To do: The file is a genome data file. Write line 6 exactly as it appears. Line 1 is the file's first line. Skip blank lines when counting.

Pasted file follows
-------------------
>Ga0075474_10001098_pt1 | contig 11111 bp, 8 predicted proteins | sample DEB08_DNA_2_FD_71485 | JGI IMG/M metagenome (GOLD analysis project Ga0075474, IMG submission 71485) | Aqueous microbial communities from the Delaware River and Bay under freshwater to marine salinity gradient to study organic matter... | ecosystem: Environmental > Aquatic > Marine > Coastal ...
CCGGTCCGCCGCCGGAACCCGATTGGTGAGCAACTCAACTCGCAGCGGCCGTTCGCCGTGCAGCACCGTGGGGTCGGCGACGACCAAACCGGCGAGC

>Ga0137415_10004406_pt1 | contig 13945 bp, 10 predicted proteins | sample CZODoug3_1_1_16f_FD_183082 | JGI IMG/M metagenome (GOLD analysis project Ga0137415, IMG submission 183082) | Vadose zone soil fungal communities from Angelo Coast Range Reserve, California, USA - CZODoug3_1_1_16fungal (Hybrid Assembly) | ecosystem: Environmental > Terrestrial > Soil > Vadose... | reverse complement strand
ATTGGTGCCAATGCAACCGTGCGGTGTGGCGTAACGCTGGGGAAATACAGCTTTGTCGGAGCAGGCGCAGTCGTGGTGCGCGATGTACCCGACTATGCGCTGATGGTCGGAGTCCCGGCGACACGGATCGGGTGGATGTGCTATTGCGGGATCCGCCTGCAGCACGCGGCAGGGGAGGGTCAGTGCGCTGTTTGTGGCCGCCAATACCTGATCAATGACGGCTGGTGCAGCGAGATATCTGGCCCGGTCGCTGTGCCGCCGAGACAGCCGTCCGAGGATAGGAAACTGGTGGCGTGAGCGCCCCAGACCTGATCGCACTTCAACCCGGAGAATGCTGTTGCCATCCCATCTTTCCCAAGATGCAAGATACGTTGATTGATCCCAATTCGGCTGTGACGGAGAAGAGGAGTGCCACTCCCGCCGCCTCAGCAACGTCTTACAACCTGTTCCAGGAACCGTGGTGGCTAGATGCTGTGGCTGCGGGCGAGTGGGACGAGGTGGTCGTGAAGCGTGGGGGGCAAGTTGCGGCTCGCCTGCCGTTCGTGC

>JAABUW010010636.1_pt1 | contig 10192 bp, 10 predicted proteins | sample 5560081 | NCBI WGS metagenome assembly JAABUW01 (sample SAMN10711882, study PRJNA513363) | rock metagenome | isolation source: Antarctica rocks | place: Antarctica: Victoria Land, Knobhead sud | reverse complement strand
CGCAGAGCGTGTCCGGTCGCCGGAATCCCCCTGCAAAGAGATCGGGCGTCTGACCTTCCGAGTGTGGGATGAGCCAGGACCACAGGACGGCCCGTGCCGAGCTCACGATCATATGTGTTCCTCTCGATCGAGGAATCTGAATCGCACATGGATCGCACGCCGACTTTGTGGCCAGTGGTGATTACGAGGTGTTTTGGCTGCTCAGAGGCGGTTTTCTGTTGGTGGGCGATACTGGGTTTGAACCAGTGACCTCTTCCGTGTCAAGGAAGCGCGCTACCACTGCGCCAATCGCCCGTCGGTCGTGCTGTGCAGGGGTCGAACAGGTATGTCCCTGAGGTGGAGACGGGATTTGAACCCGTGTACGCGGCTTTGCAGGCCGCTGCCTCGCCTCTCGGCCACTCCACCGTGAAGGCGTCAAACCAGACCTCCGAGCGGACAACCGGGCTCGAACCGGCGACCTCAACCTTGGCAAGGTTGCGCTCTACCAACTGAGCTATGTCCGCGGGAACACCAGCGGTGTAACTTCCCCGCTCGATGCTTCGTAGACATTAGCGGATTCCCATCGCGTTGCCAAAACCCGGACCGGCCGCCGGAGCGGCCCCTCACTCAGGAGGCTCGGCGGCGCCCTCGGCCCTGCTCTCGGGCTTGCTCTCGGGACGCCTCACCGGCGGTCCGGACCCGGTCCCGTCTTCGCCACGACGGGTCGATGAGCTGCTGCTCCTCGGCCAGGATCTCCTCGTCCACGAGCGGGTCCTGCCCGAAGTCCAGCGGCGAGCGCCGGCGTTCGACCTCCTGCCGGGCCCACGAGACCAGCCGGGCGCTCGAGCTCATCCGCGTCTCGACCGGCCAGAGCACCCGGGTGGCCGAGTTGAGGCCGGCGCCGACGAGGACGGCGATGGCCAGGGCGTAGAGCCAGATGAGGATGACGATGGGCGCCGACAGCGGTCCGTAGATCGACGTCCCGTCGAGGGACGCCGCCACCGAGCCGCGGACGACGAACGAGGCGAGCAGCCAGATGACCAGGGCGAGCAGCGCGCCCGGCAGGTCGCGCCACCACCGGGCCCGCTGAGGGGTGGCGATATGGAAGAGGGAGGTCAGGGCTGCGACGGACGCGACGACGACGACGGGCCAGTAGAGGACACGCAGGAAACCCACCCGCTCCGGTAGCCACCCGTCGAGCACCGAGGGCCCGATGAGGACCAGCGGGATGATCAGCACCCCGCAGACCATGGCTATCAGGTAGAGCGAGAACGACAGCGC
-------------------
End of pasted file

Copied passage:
CGCAGAGCGTGTCCGGTCGCCGGAATCCCCCTGCAAAGAGATCGGGCGTCTGACCTTCCGAGTGTGGGATGAGCCAGGACCACAGGACGGCCCGTGCCGAGCTCACGATCATATGTGTTCCTCTCGATCGAGGAATCTGAATCGCACATGGATCGCACGCCGACTTTGTGGCCAGTGGTGATTACGAGGTGTTTTGGCTGCTCAGAGGCGGTTTTCTGTTGGTGGGCGATACTGGGTTTGAACCAGTGACCTCTTCCGTGTCAAGGAAGCGCGCTACCACTGCGCCAATCGCCCGTCGGTCGTGCTGTGCAGGGGTCGAACAGGTATGTCCCTGAGGTGGAGACGGGATTTGAACCCGTGTACGCGGCTTTGCAGGCCGCTGCCTCGCCTCTCGGCCACTCCACCGTGAAGGCGTCAAACCAGACCTCCGAGCGGACAACCGGGCTCGAACCGGCGACCTCAACCTTGGCAAGGTTGCGCTCTACCAACTGAGCTATGTCCGCGGGAACACCAGCGGTGTAACTTCCCCGCTCGATGCTTCGTAGACATTAGCGGATTCCCATCGCGTTGCCAAAACCCGGACCGGCCGCCGGAGCGGCCCCTCACTCAGGAGGCTCGGCGGCGCCCTCGGCCCTGCTCTCGGGCTTGCTCTCGGGACGCCTCACCGGCGGTCCGGACCCGGTCCCGTCTTCGCCACGACGGGTCGATGAGCTGCTGCTCCTCGGCCAGGATCTCCTCGTCCACGAGCGGGTCCTGCCCGAAGTCCAGCGGCGAGCGCCGGCGTTCGACCTCCTGCCGGGCCCACGAGACCAGCCGGGCGCTCGAGCTCATCCGCGTCTCGACCGGCCAGAGCACCCGGGTGGCCGAGTTGAGGCCGGCGCCGACGAGGACGGCGATGGCCAGGGCGTAGAGCCAGATGAGGATGACGATGGGCGCCGACAGCGGTCCGTAGATCGACGTCCCGTCGAGGGACGCCGCCACCGAGCCGCGGACGACGAACGAGGCGAGCAGCCAGATGACCAGGGCGAGCAGCGCGCCCGGCAGGTCGCGCCACCACCGGGCCCGCTGAGGGGTGGCGATATGGAAGAGGGAGGTCAGGGCTGCGACGGACGCGACGACGACGACGGGCCAGTAGAGGACACGCAGGAAACCCACCCGCTCCGGTAGCCACCCGTCGAGCACCGAGGGCCCGATGAGGACCAGCGGGATGATCAGCACCCCGCAGACCATGGCTATCAGGTAGAGCGAGAACGACAGCGC